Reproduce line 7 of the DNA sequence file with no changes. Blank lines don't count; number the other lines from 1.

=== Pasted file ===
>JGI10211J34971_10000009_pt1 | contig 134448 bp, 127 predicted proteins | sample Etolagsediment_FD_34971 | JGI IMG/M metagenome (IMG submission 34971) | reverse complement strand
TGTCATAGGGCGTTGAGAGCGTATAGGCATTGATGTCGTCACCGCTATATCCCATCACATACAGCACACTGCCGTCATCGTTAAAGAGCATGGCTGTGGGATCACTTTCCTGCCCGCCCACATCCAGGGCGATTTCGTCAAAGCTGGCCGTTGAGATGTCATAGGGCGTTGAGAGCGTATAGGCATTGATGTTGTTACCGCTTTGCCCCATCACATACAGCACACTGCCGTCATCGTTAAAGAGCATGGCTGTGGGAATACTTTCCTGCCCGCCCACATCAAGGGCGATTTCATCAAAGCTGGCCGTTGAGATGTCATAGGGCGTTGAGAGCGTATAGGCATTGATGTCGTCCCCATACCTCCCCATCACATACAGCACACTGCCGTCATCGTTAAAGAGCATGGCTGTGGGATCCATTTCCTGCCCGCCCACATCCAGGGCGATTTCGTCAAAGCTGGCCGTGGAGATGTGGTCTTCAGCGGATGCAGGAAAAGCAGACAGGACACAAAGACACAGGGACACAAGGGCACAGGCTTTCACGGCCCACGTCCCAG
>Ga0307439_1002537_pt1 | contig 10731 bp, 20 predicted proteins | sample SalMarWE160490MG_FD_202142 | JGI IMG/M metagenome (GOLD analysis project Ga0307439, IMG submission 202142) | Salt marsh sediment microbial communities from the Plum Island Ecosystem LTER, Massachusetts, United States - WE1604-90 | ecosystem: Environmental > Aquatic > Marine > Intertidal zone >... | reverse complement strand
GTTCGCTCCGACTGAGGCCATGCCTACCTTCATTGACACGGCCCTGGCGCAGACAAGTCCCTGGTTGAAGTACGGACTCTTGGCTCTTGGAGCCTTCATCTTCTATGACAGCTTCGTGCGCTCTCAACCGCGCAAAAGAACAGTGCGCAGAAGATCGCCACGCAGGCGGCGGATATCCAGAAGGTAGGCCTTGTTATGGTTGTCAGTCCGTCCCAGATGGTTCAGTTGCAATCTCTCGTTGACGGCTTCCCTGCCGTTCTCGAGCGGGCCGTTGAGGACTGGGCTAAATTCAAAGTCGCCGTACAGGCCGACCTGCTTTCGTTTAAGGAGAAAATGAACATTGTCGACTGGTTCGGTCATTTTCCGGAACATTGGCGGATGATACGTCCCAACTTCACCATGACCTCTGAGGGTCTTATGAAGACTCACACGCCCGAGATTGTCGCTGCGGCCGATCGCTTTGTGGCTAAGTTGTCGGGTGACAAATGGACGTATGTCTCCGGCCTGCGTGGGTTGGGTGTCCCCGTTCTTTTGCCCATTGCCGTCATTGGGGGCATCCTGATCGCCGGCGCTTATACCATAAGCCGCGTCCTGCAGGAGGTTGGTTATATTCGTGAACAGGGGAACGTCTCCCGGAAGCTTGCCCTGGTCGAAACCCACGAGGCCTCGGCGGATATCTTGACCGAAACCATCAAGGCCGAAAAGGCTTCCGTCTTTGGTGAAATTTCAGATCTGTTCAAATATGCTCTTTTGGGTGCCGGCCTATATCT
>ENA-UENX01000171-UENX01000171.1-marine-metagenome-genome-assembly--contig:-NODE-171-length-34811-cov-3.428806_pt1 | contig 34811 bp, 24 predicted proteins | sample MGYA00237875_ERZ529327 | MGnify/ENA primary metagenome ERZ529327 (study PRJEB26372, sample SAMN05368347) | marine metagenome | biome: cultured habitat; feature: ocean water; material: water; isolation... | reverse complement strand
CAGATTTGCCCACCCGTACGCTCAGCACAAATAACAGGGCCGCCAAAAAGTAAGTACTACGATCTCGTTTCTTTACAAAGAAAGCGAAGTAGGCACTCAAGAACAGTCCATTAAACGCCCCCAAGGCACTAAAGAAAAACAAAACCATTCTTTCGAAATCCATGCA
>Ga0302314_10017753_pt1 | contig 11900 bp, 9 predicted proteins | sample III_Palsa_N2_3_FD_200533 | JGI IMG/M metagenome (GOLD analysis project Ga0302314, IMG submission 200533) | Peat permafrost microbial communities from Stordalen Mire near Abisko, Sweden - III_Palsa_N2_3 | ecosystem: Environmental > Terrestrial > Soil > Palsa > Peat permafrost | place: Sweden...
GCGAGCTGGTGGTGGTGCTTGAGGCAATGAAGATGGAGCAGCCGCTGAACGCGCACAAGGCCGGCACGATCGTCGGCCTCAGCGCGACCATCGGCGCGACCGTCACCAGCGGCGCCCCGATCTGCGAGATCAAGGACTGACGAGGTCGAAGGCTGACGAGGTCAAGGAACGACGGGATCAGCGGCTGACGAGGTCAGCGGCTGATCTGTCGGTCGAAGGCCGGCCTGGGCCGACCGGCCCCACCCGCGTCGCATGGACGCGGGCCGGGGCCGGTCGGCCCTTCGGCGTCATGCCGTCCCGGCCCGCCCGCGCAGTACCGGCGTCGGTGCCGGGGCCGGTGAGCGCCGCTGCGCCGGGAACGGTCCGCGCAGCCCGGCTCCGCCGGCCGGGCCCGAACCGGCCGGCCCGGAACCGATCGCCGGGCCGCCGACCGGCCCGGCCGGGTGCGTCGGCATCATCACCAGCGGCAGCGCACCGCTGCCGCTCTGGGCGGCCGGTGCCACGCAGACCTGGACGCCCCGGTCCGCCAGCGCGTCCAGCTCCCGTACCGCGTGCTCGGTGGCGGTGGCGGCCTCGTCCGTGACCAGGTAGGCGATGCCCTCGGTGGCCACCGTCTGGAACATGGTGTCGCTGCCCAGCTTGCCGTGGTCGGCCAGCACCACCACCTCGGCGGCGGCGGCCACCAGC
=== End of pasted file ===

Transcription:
>Ga0302314_10017753_pt1 | contig 11900 bp, 9 predicted proteins | sample III_Palsa_N2_3_FD_200533 | JGI IMG/M metagenome (GOLD analysis project Ga0302314, IMG submission 200533) | Peat permafrost microbial communities from Stordalen Mire near Abisko, Sweden - III_Palsa_N2_3 | ecosystem: Environmental > Terrestrial > Soil > Palsa > Peat permafrost | place: Sweden...